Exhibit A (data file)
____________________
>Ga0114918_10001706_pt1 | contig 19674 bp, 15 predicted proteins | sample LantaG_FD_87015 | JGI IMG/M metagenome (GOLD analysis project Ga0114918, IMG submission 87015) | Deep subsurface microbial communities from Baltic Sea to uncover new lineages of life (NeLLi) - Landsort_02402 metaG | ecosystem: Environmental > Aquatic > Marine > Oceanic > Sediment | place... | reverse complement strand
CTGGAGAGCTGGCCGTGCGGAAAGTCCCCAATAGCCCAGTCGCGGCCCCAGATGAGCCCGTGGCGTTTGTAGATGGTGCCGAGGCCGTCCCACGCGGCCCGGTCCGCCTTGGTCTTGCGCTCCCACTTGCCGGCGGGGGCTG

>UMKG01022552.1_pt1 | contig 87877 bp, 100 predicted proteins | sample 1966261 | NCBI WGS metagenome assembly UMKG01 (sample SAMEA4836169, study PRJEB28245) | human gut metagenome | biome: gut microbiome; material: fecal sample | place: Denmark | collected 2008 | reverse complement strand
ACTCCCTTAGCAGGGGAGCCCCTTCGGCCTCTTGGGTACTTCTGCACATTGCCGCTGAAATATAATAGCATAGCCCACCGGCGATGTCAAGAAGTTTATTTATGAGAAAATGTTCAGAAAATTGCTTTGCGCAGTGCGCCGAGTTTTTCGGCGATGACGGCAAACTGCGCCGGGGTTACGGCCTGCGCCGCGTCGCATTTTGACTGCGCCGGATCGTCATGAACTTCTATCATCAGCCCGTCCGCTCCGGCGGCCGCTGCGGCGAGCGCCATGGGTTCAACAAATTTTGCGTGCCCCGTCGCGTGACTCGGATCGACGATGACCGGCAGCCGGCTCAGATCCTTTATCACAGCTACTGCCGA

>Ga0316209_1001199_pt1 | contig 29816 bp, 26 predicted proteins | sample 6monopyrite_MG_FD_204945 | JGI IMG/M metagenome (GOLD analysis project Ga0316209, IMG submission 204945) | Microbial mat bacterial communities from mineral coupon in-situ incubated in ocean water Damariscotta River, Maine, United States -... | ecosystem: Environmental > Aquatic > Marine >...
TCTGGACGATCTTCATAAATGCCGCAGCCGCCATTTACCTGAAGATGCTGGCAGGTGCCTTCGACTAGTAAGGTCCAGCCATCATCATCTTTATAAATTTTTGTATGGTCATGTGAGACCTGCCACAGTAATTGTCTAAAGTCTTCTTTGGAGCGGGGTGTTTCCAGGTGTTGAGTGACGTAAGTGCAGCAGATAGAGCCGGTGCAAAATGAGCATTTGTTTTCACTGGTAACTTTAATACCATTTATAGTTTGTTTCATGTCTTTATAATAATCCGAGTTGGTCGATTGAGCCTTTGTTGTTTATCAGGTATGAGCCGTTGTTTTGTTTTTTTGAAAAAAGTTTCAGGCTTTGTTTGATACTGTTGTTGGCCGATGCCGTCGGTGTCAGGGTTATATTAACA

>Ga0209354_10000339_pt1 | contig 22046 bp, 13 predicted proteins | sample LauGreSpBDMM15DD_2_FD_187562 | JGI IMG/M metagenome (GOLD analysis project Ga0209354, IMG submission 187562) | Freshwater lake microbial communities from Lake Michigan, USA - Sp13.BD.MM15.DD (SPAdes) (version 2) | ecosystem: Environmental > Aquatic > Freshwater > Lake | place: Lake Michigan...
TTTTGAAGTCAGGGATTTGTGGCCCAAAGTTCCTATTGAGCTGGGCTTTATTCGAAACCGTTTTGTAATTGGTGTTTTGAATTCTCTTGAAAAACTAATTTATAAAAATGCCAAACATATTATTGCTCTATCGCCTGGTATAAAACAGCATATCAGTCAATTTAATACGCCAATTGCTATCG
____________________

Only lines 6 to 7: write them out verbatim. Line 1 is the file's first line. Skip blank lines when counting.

TCTGGACGATCTTCATAAATGCCGCAGCCGCCATTTACCTGAAGATGCTGGCAGGTGCCTTCGACTAGTAAGGTCCAGCCATCATCATCTTTATAAATTTTTGTATGGTCATGTGAGACCTGCCACAGTAATTGTCTAAAGTCTTCTTTGGAGCGGGGTGTTTCCAGGTGTTGAGTGACGTAAGTGCAGCAGATAGAGCCGGTGCAAAATGAGCATTTGTTTTCACTGGTAACTTTAATACCATTTATAGTTTGTTTCATGTCTTTATAATAATCCGAGTTGGTCGATTGAGCCTTTGTTGTTTATCAGGTATGAGCCGTTGTTTTGTTTTTTTGAAAAAAGTTTCAGGCTTTGTTTGATACTGTTGTTGGCCGATGCCGTCGGTGTCAGGGTTATATTAACA

>Ga0209354_10000339_pt1 | contig 22046 bp, 13 predicted proteins | sample LauGreSpBDMM15DD_2_FD_187562 | JGI IMG/M metagenome (GOLD analysis project Ga0209354, IMG submission 187562) | Freshwater lake microbial communities from Lake Michigan, USA - Sp13.BD.MM15.DD (SPAdes) (version 2) | ecosystem: Environmental > Aquatic > Freshwater > Lake | place: Lake Michigan...